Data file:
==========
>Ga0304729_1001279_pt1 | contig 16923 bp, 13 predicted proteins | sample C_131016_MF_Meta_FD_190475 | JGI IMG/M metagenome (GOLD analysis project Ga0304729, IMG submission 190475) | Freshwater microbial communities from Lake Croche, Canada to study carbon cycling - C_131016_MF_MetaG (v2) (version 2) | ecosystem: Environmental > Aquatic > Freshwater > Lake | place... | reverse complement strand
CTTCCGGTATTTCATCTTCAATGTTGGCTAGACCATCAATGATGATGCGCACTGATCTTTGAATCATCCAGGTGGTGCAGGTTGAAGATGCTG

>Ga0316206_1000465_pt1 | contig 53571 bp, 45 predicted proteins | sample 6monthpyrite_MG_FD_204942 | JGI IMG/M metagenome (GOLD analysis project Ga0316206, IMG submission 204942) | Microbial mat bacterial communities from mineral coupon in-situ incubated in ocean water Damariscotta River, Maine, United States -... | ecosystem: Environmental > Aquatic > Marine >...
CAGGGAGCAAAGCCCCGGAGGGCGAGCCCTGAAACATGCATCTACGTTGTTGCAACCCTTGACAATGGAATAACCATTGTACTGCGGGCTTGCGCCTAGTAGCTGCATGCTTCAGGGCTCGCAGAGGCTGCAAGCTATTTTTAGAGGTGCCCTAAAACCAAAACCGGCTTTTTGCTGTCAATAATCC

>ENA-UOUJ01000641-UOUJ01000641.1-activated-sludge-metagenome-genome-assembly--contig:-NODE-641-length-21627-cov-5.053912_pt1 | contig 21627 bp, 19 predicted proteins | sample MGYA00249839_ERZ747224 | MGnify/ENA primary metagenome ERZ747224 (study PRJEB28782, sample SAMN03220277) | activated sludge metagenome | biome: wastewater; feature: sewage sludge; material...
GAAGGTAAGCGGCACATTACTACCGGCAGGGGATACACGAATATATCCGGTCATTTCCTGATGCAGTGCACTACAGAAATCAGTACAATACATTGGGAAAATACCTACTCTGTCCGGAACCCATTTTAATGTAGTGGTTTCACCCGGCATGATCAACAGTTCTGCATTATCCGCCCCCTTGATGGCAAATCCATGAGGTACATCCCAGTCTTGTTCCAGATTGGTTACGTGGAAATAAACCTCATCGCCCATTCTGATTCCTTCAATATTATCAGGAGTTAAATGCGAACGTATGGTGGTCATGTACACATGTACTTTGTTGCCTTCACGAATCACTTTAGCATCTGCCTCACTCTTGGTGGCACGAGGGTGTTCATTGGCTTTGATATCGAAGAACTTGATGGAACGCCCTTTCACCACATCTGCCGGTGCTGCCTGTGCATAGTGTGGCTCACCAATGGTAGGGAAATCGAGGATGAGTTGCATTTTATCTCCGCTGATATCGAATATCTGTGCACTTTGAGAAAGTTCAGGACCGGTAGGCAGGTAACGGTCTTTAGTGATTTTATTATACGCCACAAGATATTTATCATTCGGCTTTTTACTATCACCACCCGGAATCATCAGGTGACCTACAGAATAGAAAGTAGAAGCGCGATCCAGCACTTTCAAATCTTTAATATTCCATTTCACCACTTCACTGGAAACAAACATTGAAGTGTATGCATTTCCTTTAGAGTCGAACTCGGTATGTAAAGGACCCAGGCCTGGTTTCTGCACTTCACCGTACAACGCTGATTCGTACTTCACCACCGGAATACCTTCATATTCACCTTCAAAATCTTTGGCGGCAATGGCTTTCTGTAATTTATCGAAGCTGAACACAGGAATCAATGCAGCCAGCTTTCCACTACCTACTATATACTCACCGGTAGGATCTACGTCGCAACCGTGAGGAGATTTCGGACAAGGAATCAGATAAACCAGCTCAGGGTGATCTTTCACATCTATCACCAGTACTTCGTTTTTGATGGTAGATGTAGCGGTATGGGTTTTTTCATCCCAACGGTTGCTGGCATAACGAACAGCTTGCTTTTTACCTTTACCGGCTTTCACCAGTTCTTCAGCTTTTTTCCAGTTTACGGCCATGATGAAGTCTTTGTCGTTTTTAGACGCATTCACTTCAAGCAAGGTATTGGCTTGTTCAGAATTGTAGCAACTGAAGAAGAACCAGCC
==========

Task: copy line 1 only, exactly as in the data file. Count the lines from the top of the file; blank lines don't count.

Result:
>Ga0304729_1001279_pt1 | contig 16923 bp, 13 predicted proteins | sample C_131016_MF_Meta_FD_190475 | JGI IMG/M metagenome (GOLD analysis project Ga0304729, IMG submission 190475) | Freshwater microbial communities from Lake Croche, Canada to study carbon cycling - C_131016_MF_MetaG (v2) (version 2) | ecosystem: Environmental > Aquatic > Freshwater > Lake | place... | reverse complement strand